[Humanist] 26.437 out into the world to try its fortunes

Humanist Discussion Group willard.mccarty at mccarty.org.uk
Wed Oct 31 07:28:03 CET 2012


                 Humanist Discussion Group, Vol. 26, No. 437.
            Department of Digital Humanities, King's College London
                       www.digitalhumanities.org/humanist
                Submit to: humanist at lists.digitalhumanities.org



        Date: Mon, 29 Oct 2012 07:46:56 -0700 (PDT)
        From: Laval Hunsucker <amoinsde at yahoo.com>
        Subject: Re: [Humanist] 26.422 out into the world to try their fortune
        In-Reply-To: <20121026054431.DF5602DC0 at digitalhumanities.org>

> that the folkloric sending out to try its fortune among the people
> who may chance to read it expresses a far more reasonable act, much
> more likely to fit what happens, than our seeking after accursed
> Impact;
> [ . . . ]
> Comments?

Willard,

Apparently you here mean not genuine impact ( effect, result,
influence ) -- even of the sort of which those in the "performance
measurement" world speak -- but rather what is pervertedly and
pretentiously and flat-out incorrectly and misleadingly termed
"impact", all too often, in so-called bibliometric/scientometric
circles and by those sheepish habitués who have been infected
by such charlatanism.

In which case, who could really disagree with you ?

- Laval Hunsucker
  Antwerpen, België

----- Original Message -----
> From: Humanist Discussion Group <willard.mccarty at mccarty.org.uk>
> To: humanist at lists.digitalhumanities.org
> Cc:
> Sent: Friday, October 26, 2012 7:44 AM
> Subject: [Humanist] 26.422 out into the world to try their fortune
>
>
>                 Humanist Discussion Group, Vol. 26, No. 422.
>             Department of Digital Humanities, King's College London
>                       www.digitalhumanities.org/humanist
>                 Submit to: humanist at lists.digitalhumanities.org
>
>
>
>         Date: Thu, 25 Oct 2012 10:54:52 +0100
>         From: Willard McCarty <willard.mccarty at mccarty.org.uk>
>         Subject: a different way of thinking
>
>
> Thomas Fuller, M.D., begins his preface "To the Reader", in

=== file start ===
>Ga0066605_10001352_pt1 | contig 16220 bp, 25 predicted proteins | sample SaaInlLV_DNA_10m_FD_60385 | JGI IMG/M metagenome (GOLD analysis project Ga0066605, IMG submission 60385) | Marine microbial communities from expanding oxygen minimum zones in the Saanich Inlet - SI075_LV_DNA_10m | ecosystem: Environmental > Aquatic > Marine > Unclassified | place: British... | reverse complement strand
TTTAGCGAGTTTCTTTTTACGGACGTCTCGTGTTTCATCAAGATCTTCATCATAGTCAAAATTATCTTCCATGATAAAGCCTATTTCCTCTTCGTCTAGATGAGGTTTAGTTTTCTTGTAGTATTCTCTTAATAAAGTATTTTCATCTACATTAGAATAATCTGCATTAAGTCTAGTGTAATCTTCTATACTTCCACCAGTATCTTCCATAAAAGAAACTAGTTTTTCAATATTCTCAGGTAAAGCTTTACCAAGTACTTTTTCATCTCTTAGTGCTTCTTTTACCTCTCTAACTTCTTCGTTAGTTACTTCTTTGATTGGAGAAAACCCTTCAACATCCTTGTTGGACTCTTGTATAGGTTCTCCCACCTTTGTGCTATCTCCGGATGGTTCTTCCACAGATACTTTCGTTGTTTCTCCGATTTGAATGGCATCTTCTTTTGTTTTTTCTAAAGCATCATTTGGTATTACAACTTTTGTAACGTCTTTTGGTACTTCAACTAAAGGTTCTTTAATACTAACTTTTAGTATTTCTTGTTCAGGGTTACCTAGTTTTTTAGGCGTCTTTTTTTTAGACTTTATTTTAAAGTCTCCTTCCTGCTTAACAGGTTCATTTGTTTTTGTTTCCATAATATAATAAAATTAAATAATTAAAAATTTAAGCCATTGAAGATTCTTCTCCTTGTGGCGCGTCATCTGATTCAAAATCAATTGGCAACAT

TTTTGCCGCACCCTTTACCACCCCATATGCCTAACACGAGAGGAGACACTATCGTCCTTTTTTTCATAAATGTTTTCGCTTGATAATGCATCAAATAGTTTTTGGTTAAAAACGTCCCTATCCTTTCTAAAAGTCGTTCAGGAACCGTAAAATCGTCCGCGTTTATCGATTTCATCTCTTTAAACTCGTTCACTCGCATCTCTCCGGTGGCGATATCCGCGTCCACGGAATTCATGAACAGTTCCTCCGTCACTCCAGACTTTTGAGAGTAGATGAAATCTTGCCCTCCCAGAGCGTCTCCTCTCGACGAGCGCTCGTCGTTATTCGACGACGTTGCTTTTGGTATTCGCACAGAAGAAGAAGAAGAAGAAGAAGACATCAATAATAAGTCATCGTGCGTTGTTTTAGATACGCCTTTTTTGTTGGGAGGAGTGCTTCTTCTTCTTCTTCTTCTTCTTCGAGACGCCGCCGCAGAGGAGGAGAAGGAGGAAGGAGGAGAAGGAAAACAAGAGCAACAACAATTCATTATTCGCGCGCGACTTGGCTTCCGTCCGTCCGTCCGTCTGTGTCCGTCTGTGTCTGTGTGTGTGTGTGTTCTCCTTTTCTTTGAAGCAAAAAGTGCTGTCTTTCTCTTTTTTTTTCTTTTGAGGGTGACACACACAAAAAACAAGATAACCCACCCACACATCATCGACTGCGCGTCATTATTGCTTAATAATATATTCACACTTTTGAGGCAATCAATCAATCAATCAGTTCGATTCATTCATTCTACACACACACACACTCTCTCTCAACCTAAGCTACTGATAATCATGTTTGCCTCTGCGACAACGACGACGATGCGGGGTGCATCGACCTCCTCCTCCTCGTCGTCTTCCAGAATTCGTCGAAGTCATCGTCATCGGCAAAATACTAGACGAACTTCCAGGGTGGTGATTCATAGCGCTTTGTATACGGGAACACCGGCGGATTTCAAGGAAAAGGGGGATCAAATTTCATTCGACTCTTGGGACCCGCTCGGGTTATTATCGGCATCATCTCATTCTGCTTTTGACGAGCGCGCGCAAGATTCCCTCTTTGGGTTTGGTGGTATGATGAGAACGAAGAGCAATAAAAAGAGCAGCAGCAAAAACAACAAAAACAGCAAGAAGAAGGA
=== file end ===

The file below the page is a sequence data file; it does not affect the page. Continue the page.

> Gnomologia:
> Adagies and Proverbs; Wise Sentences, and Witty Sayings, Ancient and
> Modern, Foreign and British (1732), by imagining, as a parent would of a
> child, the future of his work:
>
>> All of us forget more than we remember, and therefore it hath been my
>> constant Custom to note down and record whatever I thought of my
>> self, or receiv'd from Men, or Books worth preserving.... And having
>> at length collected more than ever any Englishman has before me, I
>> have ventur'd to send them forth, to try their Fortune among the
>> People....
>>
>> All that I take upon me here to do, is only to throw together a vast
>> confus'd heap of unsorted Things, old and new, which you may pick
>> over and make use of, according to your Judgment and Pleasure....
>>
>> I use the alphabetical Order of the initial Words, not as any help to
>> the Reader, but to my self, that I might the better avoid
>> Repetitions, which otherwise would be extreamly difficult to do, in
>> the writing out of so many thousand Sentences, at different times.
>
> The following strikes me:
>
> 1. that the folkloric sending out to try its fortune among the people
> who may chance to read it expresses a far more reasonable act, much more
> likely to fit what happens, than our seeking after accursed Impact;
>
> 2. that the unsorted mass in preference to any sorting he might have
> done differs interestingly though by not all that much from what we do
> (I use an OCR'd pdf, but digitizing this we might attempt to fit
> multiple classifications, perhaps expressing scholarly "added value");
>
> 3. that the loss of enforced serendipity is not an inconsiderable loss.
>
> Comments? If you're charmed by Fuller's Gnomologia, it may be found in
> the Internet Archive, with a pdf from Google Books.
>
> Yours,
> WM
> --
> Willard McCarty, FRAI / Professor of Humanities Computing & Director of
> the Doctoral Programme, Department of Digital Humanities, King's College
> London; Professor, School of Computing, Engineering and Mathematics,
> University of Western Sydney; Editor, Interdisciplinary Science Reviews
> (www.isr-journal.org); Editor, Humanist
> (www.digitalhumanities.org/humanist/); www.mccarty.org.uk/




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